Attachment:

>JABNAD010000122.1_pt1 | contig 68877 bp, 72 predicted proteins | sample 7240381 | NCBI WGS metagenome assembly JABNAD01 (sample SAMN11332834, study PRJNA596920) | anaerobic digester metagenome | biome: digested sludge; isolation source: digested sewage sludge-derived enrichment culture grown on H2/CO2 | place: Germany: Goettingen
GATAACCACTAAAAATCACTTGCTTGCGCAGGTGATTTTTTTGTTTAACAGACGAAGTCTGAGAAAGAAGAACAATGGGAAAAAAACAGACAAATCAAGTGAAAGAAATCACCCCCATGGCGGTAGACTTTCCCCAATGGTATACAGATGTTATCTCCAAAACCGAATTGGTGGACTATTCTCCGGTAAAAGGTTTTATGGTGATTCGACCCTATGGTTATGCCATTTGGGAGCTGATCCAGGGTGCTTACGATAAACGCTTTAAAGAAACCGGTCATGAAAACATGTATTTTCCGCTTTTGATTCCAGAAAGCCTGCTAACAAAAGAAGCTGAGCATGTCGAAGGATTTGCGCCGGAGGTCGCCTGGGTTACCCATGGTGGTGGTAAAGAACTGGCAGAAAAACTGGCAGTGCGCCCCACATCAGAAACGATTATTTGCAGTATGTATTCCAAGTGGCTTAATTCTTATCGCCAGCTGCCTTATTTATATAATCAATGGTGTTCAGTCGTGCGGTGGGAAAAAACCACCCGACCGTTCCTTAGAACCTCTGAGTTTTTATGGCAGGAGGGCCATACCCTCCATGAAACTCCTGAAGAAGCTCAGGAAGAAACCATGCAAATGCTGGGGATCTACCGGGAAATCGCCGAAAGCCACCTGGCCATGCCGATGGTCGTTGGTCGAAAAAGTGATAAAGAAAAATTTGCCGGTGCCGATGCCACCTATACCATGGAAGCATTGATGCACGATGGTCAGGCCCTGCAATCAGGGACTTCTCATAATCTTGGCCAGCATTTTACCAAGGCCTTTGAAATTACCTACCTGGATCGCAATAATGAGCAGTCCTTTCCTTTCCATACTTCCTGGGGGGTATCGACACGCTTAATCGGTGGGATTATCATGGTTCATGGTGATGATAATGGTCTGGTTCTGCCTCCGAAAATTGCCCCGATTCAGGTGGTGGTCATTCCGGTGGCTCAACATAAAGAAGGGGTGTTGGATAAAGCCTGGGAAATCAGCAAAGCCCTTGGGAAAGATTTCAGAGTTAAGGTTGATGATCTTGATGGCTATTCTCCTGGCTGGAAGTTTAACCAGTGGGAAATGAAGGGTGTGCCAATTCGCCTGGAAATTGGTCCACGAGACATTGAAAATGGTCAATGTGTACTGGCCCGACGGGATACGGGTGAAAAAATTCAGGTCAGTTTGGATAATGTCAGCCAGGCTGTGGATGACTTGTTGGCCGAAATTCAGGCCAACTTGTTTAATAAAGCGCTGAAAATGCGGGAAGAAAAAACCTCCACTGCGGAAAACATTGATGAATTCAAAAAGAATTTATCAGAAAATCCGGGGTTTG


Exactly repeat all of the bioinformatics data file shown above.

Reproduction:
>JABNAD010000122.1_pt1 | contig 68877 bp, 72 predicted proteins | sample 7240381 | NCBI WGS metagenome assembly JABNAD01 (sample SAMN11332834, study PRJNA596920) | anaerobic digester metagenome | biome: digested sludge; isolation source: digested sewage sludge-derived enrichment culture grown on H2/CO2 | place: Germany: Goettingen
GATAACCACTAAAAATCACTTGCTTGCGCAGGTGATTTTTTTGTTTAACAGACGAAGTCTGAGAAAGAAGAACAATGGGAAAAAAACAGACAAATCAAGTGAAAGAAATCACCCCCATGGCGGTAGACTTTCCCCAATGGTATACAGATGTTATCTCCAAAACCGAATTGGTGGACTATTCTCCGGTAAAAGGTTTTATGGTGATTCGACCCTATGGTTATGCCATTTGGGAGCTGATCCAGGGTGCTTACGATAAACGCTTTAAAGAAACCGGTCATGAAAACATGTATTTTCCGCTTTTGATTCCAGAAAGCCTGCTAACAAAAGAAGCTGAGCATGTCGAAGGATTTGCGCCGGAGGTCGCCTGGGTTACCCATGGTGGTGGTAAAGAACTGGCAGAAAAACTGGCAGTGCGCCCCACATCAGAAACGATTATTTGCAGTATGTATTCCAAGTGGCTTAATTCTTATCGCCAGCTGCCTTATTTATATAATCAATGGTGTTCAGTCGTGCGGTGGGAAAAAACCACCCGACCGTTCCTTAGAACCTCTGAGTTTTTATGGCAGGAGGGCCATACCCTCCATGAAACTCCTGAAGAAGCTCAGGAAGAAACCATGCAAATGCTGGGGATCTACCGGGAAATCGCCGAAAGCCACCTGGCCATGCCGATGGTCGTTGGTCGAAAAAGTGATAAAGAAAAATTTGCCGGTGCCGATGCCACCTATACCATGGAAGCATTGATGCACGATGGTCAGGCCCTGCAATCAGGGACTTCTCATAATCTTGGCCAGCATTTTACCAAGGCCTTTGAAATTACCTACCTGGATCGCAATAATGAGCAGTCCTTTCCTTTCCATACTTCCTGGGGGGTATCGACACGCTTAATCGGTGGGATTATCATGGTTCATGGTGATGATAATGGTCTGGTTCTGCCTCCGAAAATTGCCCCGATTCAGGTGGTGGTCATTCCGGTGGCTCAACATAAAGAAGGGGTGTTGGATAAAGCCTGGGAAATCAGCAAAGCCCTTGGGAAAGATTTCAGAGTTAAGGTTGATGATCTTGATGGCTATTCTCCTGGCTGGAAGTTTAACCAGTGGGAAATGAAGGGTGTGCCAATTCGCCTGGAAATTGGTCCACGAGACATTGAAAATGGTCAATGTGTACTGGCCCGACGGGATACGGGTGAAAAAATTCAGGTCAGTTTGGATAATGTCAGCCAGGCTGTGGATGACTTGTTGGCCGAAATTCAGGCCAACTTGTTTAATAAAGCGCTGAAAATGCGGGAAGAAAAAACCTCCACTGCGGAAAACATTGATGAATTCAAAAAGAATTTATCAGAAAATCCGGGGTTTG